The life of the city, from alley to lake to skyway
Selections from the MPLS. blog, the source for Minneapolis news at www.startribune.com/mpls
It’s a rare story in Twin Cities development these days: A neighborhood group telling a developer that his proposal doesn’t add enough density.
But that’s what happened last week during a meeting over a proposed 500-unit apartment project on the 5.4-acre former Superior Plating site in Northeast, a block from Surdyk’s. A Florida-based firm is pitching the mixed-use development in place of the just-demolished industrial building.
“The biggest problem we saw what that they were not proposing enough density in housing,” said Victor Grambsch, board president of the Nicollet Island East Bank Neighborhood Association. “They were proposing something like 500 units. We think it should be closer to 700 or more.”
DLC Residential presented the proposal for six stories of luxury apartments to a neighborhood subcommittee focused on the project. A local representative for DLC, which has a letter of intent to buy the site, did not respond to a request for comment last week.
“Strategically, it didn’t carry the density that I think the city is looking for there and I think that we’re looking for there,” Grambsch said. “I think the bottom-line comment was more or less, ‘Get your density up.’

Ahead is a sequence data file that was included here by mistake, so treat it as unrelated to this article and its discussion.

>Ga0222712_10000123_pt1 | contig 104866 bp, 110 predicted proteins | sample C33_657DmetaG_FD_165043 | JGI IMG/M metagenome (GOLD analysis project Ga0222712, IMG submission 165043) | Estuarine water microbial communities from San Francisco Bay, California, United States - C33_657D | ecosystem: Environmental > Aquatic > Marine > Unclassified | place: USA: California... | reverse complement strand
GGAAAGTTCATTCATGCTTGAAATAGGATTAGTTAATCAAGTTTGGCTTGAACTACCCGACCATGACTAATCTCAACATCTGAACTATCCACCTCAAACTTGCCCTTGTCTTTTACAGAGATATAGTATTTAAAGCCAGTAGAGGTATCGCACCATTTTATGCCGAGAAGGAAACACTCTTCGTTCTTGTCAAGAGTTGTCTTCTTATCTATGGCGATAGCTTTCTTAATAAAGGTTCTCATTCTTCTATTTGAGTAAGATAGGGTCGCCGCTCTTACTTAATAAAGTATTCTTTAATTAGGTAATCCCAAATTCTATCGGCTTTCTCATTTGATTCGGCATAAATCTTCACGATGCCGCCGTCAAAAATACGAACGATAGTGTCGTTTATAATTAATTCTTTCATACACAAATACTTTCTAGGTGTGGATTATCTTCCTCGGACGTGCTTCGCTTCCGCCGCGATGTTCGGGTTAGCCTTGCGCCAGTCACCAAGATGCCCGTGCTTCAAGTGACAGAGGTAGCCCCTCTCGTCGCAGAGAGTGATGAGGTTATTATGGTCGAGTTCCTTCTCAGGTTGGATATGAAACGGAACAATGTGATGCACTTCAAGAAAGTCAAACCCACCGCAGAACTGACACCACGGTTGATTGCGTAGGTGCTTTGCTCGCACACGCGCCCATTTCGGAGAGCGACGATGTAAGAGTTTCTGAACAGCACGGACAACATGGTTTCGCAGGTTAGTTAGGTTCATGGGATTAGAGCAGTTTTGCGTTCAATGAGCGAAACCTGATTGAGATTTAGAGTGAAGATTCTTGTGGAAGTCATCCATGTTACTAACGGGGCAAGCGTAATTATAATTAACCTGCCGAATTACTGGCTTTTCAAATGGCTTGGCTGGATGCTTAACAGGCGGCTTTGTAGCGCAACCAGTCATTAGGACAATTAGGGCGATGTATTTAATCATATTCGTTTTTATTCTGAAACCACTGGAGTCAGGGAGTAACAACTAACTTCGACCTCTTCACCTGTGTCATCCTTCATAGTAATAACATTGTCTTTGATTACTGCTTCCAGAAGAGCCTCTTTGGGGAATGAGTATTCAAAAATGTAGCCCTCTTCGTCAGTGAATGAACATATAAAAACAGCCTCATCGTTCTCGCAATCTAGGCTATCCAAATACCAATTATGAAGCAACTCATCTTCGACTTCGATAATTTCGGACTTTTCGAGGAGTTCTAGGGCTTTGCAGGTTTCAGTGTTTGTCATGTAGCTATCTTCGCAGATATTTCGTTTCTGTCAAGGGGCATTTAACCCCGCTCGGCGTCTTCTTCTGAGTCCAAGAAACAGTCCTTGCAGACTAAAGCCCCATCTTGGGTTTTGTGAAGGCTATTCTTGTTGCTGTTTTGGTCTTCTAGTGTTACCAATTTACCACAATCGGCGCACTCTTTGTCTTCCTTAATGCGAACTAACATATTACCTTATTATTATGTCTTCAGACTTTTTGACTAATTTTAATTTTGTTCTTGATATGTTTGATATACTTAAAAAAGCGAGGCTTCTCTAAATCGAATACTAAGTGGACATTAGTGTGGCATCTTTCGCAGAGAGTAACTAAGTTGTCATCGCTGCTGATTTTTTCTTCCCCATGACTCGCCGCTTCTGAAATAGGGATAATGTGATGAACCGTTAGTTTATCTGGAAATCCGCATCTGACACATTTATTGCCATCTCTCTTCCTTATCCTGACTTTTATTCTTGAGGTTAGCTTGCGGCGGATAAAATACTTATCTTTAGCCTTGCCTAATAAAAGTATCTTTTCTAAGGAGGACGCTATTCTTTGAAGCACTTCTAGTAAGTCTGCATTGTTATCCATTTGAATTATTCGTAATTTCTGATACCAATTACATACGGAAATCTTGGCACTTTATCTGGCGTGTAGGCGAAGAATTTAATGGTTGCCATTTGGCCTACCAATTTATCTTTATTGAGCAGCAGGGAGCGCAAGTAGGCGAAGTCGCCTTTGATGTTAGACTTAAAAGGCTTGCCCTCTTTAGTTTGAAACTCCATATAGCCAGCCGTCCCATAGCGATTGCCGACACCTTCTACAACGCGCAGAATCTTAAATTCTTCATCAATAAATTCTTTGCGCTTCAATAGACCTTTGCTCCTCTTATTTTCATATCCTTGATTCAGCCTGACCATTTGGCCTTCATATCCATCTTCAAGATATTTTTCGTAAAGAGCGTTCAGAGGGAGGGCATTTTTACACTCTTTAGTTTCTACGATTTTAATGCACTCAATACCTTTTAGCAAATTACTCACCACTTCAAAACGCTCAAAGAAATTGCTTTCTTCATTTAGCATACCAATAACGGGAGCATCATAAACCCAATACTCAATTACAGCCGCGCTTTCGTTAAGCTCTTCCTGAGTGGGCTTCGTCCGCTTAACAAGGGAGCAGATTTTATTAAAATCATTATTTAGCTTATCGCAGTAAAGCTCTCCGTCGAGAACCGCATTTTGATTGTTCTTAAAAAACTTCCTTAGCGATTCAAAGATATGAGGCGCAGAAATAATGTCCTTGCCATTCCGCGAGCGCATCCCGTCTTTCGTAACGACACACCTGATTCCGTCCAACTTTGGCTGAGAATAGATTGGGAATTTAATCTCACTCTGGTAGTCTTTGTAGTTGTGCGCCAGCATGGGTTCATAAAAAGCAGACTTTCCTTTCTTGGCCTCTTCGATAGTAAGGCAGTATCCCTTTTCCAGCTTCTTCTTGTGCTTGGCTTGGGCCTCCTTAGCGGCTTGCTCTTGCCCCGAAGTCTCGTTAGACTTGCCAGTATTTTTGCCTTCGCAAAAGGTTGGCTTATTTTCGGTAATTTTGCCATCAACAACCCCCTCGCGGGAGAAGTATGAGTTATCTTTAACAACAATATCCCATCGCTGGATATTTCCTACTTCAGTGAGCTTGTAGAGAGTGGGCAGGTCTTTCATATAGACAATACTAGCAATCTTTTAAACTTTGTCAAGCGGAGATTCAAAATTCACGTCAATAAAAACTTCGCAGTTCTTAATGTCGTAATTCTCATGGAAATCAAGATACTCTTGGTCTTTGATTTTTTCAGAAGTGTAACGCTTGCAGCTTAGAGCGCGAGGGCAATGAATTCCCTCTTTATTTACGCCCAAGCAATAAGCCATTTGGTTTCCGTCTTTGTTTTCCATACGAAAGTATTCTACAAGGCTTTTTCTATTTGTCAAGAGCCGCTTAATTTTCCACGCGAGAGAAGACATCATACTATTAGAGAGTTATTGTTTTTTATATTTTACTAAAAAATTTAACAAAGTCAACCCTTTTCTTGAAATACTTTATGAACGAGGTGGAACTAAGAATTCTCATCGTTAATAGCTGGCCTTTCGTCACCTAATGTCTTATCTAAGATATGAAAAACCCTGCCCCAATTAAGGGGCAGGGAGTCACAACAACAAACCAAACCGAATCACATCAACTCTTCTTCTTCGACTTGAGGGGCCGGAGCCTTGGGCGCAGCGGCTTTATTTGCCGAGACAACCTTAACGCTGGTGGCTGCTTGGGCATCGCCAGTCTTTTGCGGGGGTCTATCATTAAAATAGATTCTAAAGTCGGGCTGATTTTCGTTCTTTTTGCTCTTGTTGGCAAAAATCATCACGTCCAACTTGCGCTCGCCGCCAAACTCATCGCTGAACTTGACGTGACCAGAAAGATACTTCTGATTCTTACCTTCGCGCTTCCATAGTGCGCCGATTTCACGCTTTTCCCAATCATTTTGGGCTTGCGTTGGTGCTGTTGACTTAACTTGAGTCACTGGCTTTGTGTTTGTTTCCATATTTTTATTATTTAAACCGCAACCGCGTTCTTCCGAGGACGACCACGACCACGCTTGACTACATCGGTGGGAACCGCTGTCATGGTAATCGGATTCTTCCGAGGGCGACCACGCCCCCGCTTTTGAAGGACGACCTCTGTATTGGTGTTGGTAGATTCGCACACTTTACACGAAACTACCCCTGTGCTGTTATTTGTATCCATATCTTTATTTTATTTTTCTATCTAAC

Grambsch said they do not want the building to resemble the “second- rate” wood-frame construction that has sprung up in their neighborhood and across the city. But building higher than five or six stories generally involves switching to a concrete frame, which is more expensive.
“[The developer] actually indicated that if it were required that they would build to this level of density, that they would walk on the project,” he said.
Grambsch said the neighborhood association views added density as particularly important for sustaining their commercial district and nearby transit.
“I think density is where it’s at if you’re trying to build a city,” he said. “It’s a big issue with regard to providing customers for the local retail base. It’s a big issue with regard to making use of public facilities like transit, and like the new streetcar that’s going to be built — we presume.”
Other neighborhood groups across the city, including Linden Hills, Cedar-Isles Dean and the Wedge, have been less keen on additional density. The Nicollet Island East Hennepin neighborhood is, however, much more of a downtown extension.
“We’re either an anomaly or the wave the future,” Grambsch said. “I’ve watched my fellow travelers in the neighborhood business out in Linden Hills [and] other places that argue against density. I don’t get it.”
No votes were taken at the meeting. The next meeting on the project will depend on whether the developer has more to present.
“This development is the linchpin for that whole neighborhood,” said Council Member Jacob Frey. “And if we’re talking about adding density to our city, this is a prime location to do it. And six stories does not cut the mustard.”